Newly appointed cardinal concerns traditionalists

Pope Francis appointed Archbishop Blasé Cupich as a cardinal, despite controversial actions concerning orthodoxy. Photo by Paulina Martin.

Pope Francis recently made headlines when he announced his 17 cardinal nominations, which included three American bishops: Blasé Cupich of Chicago, Joseph Tobin of Indianapolis and Dallas’ own Kevin Farrell. Some in the media speculate that these Americans were chosen for their moderate positions. Intrigued by those statements, I researched these bishops and found Archbishop Cupich to be a worrying choice for anyone who cares about traditional Catholic orthodoxy.

Archbishop Cupich was originally a priest in the Archdiocese of Omaha and has gone on to become the bishop of Rapid City, S.D.; Spokane, Wash.; and, most recently, Chicago, Ill. His long string of controversial actions began while he was the bishop of Rapid City, when he locked the doors to the church of a Latin Mass community to prevent them from celebrating the Holy Week services, including Easter Sunday, in Latin. Cupich defended his actions.

“[I was] just looking for an opportunity on an annual basis for us to all worship together, for one moment of unity as a Catholic church,” Cupich said. “Why do they find it so difficult, on a day of the Lord’s death, to celebrate with their bishop, who is the sign of the Lord’s unity?”

Of course, forbidding the faithful to attend Mass the way the church has practiced Mass for at least half a millennium, only created more friction and distrust within the Church.

In 2011, while bishop of Spokane, Cupich again acted in a way that created confusion and outrage when he urged priests and seminarians not to pray outside abortion clinics. Cupich explained that he wanted to emphasize education over confrontation.

In 2012, Cupich supported Gonzaga University, a Jesuit university in Spokane, in its decision to choose Anglican Archbishop Desmond Tutu as the graduation commencement speaker. Although Archbishop Tutu was a big contributor to the end of racial segregation in South Africa, he is also an outspoken proponent of abortion and gay marriage, and has recently come out in favor of assisted suicide.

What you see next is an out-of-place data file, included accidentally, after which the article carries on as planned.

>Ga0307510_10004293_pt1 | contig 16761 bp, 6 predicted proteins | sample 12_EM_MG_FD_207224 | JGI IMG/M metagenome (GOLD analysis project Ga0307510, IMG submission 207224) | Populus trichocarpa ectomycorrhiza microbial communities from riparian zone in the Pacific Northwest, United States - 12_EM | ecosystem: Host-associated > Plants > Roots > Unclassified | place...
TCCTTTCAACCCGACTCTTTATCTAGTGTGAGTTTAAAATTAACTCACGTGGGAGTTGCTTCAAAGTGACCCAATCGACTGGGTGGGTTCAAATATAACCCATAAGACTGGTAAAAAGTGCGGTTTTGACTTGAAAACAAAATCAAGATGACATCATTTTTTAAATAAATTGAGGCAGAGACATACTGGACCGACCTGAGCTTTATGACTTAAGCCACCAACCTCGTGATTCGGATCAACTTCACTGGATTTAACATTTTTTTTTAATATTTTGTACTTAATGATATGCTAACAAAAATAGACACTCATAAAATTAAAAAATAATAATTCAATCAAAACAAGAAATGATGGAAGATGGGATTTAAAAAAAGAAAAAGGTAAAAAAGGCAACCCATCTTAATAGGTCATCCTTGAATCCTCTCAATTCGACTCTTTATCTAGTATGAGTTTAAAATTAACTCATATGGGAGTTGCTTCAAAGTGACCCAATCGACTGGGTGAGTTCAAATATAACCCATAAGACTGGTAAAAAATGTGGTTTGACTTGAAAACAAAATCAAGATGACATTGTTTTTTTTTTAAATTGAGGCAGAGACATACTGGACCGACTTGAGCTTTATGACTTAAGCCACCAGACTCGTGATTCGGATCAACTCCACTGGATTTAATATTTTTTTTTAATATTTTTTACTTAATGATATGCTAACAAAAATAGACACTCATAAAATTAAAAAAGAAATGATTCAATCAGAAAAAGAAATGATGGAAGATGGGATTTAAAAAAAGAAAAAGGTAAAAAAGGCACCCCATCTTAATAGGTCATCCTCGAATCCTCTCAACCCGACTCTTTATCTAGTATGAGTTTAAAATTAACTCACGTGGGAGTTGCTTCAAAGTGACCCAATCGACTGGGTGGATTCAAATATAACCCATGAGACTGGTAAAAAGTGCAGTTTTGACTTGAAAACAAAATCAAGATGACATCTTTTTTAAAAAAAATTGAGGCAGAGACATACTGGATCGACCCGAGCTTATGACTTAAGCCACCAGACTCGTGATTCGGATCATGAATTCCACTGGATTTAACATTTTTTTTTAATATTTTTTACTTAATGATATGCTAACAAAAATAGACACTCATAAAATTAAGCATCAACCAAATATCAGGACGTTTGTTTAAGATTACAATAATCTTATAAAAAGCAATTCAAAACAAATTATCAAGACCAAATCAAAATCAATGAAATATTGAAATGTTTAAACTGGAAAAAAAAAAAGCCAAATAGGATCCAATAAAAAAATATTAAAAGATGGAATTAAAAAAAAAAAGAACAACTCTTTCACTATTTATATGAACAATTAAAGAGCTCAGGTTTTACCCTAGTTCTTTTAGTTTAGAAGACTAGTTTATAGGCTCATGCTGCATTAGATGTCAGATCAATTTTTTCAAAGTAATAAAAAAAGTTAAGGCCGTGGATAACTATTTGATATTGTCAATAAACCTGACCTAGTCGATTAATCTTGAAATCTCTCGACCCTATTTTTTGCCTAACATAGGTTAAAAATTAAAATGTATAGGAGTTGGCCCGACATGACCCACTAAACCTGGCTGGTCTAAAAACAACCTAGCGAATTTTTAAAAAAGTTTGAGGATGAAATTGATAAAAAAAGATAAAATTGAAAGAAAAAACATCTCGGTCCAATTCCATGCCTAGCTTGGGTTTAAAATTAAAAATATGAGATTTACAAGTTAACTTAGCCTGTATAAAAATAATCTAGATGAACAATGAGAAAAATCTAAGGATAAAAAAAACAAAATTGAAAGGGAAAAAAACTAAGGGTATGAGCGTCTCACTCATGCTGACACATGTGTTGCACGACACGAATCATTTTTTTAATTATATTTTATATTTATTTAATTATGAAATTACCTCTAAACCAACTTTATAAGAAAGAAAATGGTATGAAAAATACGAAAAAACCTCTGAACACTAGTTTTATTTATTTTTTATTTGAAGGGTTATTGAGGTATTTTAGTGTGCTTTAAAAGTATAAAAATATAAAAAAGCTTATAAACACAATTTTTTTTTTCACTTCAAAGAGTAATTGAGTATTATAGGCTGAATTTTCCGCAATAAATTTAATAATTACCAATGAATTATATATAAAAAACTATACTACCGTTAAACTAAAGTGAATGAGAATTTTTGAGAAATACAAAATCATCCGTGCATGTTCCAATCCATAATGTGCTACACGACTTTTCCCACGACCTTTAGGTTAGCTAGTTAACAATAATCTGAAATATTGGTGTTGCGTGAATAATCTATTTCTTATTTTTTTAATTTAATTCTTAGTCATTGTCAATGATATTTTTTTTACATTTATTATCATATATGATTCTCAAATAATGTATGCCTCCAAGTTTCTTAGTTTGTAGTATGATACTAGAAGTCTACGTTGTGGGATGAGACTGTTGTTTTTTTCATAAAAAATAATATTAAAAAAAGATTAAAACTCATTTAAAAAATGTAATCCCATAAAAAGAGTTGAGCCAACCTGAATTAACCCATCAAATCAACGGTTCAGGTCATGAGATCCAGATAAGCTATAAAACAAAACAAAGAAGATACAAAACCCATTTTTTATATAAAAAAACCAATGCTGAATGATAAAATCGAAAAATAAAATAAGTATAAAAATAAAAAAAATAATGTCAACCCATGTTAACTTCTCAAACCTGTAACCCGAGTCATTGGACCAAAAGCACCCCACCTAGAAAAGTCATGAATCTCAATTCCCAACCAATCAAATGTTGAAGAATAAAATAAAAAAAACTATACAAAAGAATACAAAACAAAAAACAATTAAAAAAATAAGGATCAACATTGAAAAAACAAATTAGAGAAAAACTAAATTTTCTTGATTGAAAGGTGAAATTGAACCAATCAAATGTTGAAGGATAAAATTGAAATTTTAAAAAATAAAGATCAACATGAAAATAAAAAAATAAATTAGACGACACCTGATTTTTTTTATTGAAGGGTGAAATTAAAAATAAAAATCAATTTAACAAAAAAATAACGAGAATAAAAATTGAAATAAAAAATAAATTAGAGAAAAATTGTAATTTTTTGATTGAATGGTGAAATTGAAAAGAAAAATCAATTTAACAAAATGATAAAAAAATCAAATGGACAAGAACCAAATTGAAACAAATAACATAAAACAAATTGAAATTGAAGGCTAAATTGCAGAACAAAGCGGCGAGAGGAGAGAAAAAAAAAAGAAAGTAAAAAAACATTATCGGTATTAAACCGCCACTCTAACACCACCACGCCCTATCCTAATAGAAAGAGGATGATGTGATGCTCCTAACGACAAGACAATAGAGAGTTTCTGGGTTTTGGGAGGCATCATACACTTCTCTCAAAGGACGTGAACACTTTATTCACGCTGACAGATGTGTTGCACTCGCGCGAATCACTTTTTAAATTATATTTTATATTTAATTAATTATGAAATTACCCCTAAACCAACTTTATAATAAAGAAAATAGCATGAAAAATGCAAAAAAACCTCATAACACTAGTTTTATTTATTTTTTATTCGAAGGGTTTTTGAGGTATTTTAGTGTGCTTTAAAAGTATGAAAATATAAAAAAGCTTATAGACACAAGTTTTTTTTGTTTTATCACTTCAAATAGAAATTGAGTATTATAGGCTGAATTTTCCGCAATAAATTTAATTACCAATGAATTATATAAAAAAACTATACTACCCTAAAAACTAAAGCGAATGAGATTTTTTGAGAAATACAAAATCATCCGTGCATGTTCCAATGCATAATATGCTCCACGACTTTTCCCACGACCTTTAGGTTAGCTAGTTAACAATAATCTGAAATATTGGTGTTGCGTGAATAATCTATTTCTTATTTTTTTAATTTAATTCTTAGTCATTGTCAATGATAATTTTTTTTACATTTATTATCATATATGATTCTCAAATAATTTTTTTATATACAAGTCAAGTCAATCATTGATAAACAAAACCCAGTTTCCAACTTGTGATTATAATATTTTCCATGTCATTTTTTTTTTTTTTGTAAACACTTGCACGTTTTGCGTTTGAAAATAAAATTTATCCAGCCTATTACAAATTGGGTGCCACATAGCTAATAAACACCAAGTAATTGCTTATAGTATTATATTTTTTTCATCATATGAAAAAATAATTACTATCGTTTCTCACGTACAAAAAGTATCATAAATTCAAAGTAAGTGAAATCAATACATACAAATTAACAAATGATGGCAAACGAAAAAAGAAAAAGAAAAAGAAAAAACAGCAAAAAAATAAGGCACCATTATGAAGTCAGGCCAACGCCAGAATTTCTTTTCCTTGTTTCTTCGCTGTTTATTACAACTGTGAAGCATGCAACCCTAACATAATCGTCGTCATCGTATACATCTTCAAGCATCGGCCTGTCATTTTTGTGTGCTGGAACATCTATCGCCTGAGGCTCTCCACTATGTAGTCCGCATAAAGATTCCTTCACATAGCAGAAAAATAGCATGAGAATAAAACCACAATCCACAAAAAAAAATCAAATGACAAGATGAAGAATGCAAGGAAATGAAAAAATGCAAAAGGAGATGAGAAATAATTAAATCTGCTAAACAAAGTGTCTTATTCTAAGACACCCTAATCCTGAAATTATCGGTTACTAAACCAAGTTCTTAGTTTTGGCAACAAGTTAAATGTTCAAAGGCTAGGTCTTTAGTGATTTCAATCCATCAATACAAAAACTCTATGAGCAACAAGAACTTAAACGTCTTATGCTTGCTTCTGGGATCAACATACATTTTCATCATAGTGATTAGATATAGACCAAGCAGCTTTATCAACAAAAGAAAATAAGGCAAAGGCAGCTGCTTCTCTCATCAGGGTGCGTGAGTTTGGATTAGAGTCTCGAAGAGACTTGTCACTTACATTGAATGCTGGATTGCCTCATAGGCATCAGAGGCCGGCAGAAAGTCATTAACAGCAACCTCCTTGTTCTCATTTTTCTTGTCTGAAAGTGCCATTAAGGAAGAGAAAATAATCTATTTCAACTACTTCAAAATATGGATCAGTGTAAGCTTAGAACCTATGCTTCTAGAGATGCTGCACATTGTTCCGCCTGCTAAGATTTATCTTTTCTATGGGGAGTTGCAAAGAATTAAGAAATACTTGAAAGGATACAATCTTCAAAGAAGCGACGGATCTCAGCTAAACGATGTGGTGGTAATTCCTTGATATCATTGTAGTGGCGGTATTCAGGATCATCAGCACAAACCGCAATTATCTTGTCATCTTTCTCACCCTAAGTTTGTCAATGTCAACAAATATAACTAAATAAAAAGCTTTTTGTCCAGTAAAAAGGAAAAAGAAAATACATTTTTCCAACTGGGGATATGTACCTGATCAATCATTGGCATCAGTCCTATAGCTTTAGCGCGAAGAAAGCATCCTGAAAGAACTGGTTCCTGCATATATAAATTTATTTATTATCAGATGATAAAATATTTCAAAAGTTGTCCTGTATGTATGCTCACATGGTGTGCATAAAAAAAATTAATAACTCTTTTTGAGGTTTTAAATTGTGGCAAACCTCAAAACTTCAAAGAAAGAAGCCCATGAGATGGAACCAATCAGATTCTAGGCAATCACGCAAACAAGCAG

Unsurprisingly, Cupich’s habit of bad decision-making continued during his tenure as Archbishop of Chicago. There, he presided over a Mass where non-Catholic governor of Illinois Bruce Rauner was given communion, despite Cupich’s prior knowledge of Rauner’s attendance.

On a related note, Cupich is in favor of giving the Eucharist to politicians who support abortion, despite both Pope Benedict XVI and Pope Francis having stated that pro-abortion politicians must be denied the Eucharist.

“[I do not] want to politicize the communion rail,” Cupich said.

Along with pro-abortion politicians, Cupich has made disturbing comments regarding the potential to give Holy Communion to those in active homosexual relationships.

“Gay people are human beings, too, and they have a conscience,” Cupich said. “My role as a pastor to help them discern what the will of God is … the conscience is inviolable, and we have to respect that when they make decisions.”

Cupich seems to be forgetting about Canon 915, which states that those “obstinately persevering” in manifest grave sin are not to be administered Holy Communion.

Additionally, he does not address the fact that the conscience has to be formed. Thus, the reaction of the conscience is not always a perfect measure of morality.

Unsurprisingly, Cupich named Grant Gallicho, the former editor of a liberal “Catholic” magazine, Commonweal, to the position of director of publications and media for the Archdiocese of Chicago. Commonweal has supported female ordinations, claims Humae Vitae is not infallible and promotes legal abortion in the cases of rape and incest.

These recent appointments, Cupich’s in particular, only add to the list of my reservations about Pope Francis.

Every Catholic should keep church leaders accountable and be aware of potential abuses from church leadership.

In the meantime, let us pray that God will use Cardinal Cupich for the greater good.



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